In spring, the fancies of the young and innocent turn lightly to love. Meanwhile, the rest of us must be content with the vagaries of the Uttar Pradesh election, which certainly cannot be accused of exhibiting the peace of the graveyard.
In terms of real-world applications, the analysis of auctions ranks as one of the most notable successes of game theory. But in the context of elections, even more far-reaching are its explorations of phenomena which, in general parlance, may not be referred to as auctions at all. These are “all-pay auctions”, in which there is only one winner, but all bidders pay the entire value of their bids. An electoral contest in which two or more candidates pour effort, resources, and, not to forget, a fair amount of liquor into the electorate, is one example of an all-pay auction.
What is the game theoretic prediction about the individual and aggregate resources expended in an all-pay auction? Since the efforts of a player will come to naught unless she wins, there is a strong incentive to “bid” aggressively. On the other hand, if everyone bids aggressively, competition will be fierce, and it might make sense to stay out of the contest altogether. But not bidding cannot be an equilibrium strategy either, because if everyone except one player chooses not to bid, then this player could walk away with the prize for next to nothing. Therefore, the optimal approach is to randomize the bid, choosing every possible level of bidding, including the zero bid, with some positive probability.
If bidders behave in the manner predicted by theory, then we would observe that, on average, the total effort and cost undertaken by all the bidders combined would be commensurate with the value of the prize on offer. However, evidence from experimental game theory research shows a regular pattern of overbidding in all-pay auctions resulting in an over-allocation of social resources. The 2016 US presidential election saw a total spending of close to $3 billion. In the Uttar Pradesh election as well, political parties, seemingly oblivious of the decree of demonetisation, are engaged in a bonanza of spending. The explanations for this phenomenon include the non-monetary satisfaction derived from winning, aversion to inequality, even spitefulness! This is in contrast to the observed behaviour in “rank order tournaments”, in which there are a large number of winners with graded ranks, and aggregate bidding is in alignment with the total kitty on offer.
While the all-pay auction theory predicts a pattern of over-expenditure, we must probe deeper to understand the stratospheric increase in the money spent in elections over the years. In the context of the US economy, we need to examine the workings of all-pay auctions in the sphere of technology businesses and the financial services industry.
Netscape founder and venture capitalist Marc Andreessen, known for his forthright prognostications, said: “Success in software is winner take all. Second prize is a set of steak knives, and third prize is you’re fired.” He also proclaimed, “Software is eating up the world”, when alluding to the increasing ability of software to occupy a central position in industries as disparate as healthcare and automobiles.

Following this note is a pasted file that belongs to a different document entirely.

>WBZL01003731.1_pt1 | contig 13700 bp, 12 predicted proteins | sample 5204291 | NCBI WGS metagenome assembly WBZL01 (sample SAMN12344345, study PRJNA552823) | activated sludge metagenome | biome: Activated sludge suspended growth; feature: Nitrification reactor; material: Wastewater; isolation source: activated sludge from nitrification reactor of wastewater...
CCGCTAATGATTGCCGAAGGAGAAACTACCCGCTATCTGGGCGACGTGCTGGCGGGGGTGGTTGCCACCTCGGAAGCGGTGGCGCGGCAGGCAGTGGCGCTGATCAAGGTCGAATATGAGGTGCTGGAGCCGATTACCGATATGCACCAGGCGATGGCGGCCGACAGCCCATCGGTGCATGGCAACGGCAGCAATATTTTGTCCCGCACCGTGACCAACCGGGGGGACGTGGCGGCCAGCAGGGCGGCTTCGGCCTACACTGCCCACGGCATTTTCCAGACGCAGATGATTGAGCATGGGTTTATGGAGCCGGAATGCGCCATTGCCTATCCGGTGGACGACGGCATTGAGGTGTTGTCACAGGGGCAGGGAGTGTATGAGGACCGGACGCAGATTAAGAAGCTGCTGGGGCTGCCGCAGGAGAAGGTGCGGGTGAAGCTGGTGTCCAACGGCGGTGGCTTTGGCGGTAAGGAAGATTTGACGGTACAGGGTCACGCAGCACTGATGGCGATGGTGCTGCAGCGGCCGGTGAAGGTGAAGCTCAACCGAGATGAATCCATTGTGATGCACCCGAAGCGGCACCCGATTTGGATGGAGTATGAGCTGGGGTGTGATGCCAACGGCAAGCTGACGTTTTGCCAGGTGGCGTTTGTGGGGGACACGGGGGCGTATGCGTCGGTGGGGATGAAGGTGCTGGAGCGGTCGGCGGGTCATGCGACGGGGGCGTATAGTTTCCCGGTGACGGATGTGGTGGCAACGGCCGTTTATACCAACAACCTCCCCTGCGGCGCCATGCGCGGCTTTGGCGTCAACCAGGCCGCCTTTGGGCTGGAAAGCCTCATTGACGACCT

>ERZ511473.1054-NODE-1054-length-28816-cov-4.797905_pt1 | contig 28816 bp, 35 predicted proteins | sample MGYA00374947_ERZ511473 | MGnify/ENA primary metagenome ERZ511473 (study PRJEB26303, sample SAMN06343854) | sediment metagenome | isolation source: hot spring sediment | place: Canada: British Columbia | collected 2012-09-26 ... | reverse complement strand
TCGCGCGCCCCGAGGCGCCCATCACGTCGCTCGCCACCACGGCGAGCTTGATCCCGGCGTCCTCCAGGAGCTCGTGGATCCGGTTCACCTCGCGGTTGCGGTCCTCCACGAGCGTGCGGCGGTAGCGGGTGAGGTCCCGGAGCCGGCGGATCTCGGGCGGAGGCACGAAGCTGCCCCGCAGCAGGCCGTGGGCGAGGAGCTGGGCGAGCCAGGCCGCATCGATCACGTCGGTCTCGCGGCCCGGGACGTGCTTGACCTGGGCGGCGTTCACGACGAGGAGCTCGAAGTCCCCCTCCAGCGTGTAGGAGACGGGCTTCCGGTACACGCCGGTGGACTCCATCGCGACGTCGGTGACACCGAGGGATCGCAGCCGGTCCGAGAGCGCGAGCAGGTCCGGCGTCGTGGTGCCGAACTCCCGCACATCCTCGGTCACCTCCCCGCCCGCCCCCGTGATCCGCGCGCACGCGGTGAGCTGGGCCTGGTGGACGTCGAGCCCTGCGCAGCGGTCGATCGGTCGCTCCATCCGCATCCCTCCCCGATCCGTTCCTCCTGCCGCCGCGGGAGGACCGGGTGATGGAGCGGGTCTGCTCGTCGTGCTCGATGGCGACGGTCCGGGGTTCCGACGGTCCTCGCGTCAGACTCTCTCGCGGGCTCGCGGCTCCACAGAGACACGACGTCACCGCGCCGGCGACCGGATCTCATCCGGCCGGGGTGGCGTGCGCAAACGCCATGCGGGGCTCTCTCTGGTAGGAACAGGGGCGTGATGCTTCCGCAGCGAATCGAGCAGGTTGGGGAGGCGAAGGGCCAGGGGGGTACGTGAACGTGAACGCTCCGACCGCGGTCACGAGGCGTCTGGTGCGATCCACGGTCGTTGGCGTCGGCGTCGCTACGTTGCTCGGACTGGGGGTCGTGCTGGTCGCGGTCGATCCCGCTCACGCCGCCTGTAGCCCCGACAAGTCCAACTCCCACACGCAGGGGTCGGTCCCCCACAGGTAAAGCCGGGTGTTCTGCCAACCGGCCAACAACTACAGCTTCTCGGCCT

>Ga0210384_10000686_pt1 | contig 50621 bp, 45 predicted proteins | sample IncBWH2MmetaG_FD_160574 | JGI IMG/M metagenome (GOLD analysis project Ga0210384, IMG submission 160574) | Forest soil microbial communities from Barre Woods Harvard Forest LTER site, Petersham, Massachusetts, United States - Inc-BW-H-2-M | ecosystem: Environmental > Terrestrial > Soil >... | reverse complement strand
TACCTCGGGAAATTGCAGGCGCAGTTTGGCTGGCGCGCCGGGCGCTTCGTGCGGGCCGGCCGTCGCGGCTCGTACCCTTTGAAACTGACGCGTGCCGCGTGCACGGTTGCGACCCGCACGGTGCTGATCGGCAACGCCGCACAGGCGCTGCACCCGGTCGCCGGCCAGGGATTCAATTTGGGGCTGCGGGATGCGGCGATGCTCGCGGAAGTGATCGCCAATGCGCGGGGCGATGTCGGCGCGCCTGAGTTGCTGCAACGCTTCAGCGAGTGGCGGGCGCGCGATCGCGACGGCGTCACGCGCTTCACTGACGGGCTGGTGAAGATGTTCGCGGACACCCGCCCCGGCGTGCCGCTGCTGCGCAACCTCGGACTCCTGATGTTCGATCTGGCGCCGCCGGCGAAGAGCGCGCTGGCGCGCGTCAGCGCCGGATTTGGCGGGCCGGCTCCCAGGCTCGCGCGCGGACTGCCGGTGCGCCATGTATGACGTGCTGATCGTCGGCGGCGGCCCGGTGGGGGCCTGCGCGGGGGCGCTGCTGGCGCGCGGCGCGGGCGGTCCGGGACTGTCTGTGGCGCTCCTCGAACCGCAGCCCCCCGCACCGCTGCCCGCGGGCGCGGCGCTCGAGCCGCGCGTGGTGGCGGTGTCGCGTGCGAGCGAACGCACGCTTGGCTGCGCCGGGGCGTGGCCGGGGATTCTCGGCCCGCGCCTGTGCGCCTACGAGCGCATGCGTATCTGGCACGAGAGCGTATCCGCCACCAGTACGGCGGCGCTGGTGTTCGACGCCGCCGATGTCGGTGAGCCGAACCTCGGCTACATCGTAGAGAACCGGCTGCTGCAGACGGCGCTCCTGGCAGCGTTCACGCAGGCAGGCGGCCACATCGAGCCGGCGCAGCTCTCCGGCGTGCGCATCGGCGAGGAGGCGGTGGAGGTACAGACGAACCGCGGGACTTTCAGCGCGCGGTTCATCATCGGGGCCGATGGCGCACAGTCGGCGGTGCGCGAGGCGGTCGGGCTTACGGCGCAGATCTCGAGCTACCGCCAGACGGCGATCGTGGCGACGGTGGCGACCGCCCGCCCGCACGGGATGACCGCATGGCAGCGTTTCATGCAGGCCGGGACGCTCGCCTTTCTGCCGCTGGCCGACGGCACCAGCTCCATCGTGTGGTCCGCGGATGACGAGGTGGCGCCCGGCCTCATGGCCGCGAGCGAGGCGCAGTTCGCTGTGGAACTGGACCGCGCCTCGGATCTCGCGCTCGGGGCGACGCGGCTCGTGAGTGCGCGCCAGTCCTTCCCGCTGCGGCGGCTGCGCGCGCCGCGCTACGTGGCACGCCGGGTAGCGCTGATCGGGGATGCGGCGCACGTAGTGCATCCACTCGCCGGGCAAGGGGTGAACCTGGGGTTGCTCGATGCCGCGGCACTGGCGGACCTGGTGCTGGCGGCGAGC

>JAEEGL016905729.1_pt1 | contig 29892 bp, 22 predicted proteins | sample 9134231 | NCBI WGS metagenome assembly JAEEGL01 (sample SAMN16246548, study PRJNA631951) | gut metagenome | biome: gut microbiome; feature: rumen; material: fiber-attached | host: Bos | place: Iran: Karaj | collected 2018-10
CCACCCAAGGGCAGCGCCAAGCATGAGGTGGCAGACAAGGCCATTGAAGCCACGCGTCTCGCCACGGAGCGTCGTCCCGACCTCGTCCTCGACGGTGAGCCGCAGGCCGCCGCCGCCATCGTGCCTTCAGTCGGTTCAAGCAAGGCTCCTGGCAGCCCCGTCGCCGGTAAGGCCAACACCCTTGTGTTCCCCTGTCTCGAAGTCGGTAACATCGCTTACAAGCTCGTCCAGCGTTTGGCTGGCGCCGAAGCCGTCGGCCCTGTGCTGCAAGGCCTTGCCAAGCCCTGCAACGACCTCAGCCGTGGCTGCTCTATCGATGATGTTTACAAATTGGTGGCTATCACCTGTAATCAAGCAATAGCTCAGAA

So competition in a large number of markets is beginning to resemble an all-pay auction. In such markets, not only is there an over-allocation of society’s resources to such industries but also a steep income gradient between those at the very top and those just below them. In 2014, the top 0.1% Americans took over 15 times the average income of the rest of the top 1% and over 184 times the income of the bottom 90%. A society which needs a balance of philosophers, poets and engineers gets instead a profusion of data geeks, reflecting issues of resource allocation.
One of the results from experimental evidence is that participants expend more resources in all-pay auctions when bidding with other people’s money. Whose money are venture capitalists and technology entrepreneurs playing with? If they are made to bear the brunt of their losses as much as they enjoy the benefits of their success, then it is their money, no questions asked. But if the losses of financial backers are protected by too-big-to-fail logic and profits are not taxed, then it means that the financial services and technology industries are playing with society’s resources.
The privileged position of those at the top is protected by links between these industries and government. Thus, the sharp increase in the share of gross domestic product going to industries like financial services and technology explains the rapid growth in the level of electoral financing in the US from the levels seen when market competition resembled rank-order tournaments rather than all-pay auctions.
In India, the money flows to political parties are mainly a result of rents earned by private enterprise in natural resource based industries, rents that are secured by government machinery and that, to a large extent, are not taxed. These rents have increased sharply since the liberalization of the Indian economy.
So one must acknowledge that many social ills, including development conflicts in India and the election of a rabble-rouser like Donald Trump in the US, are related to the cosy handshake between technology, finance and the government, mediated by the mechanism of the all-pay auction. While the masses are kept opiated by the giddy tournaments of capitalism, a few make off with the spoils. Petty considerations, perhaps, for the immaculate crystal-ball visions of the likes of Andreessen!
Rohit Prasad is a professor at MDI, Gurgaon and author of Startup Sutra. Game Sutra is a fortnightly column based on game theory.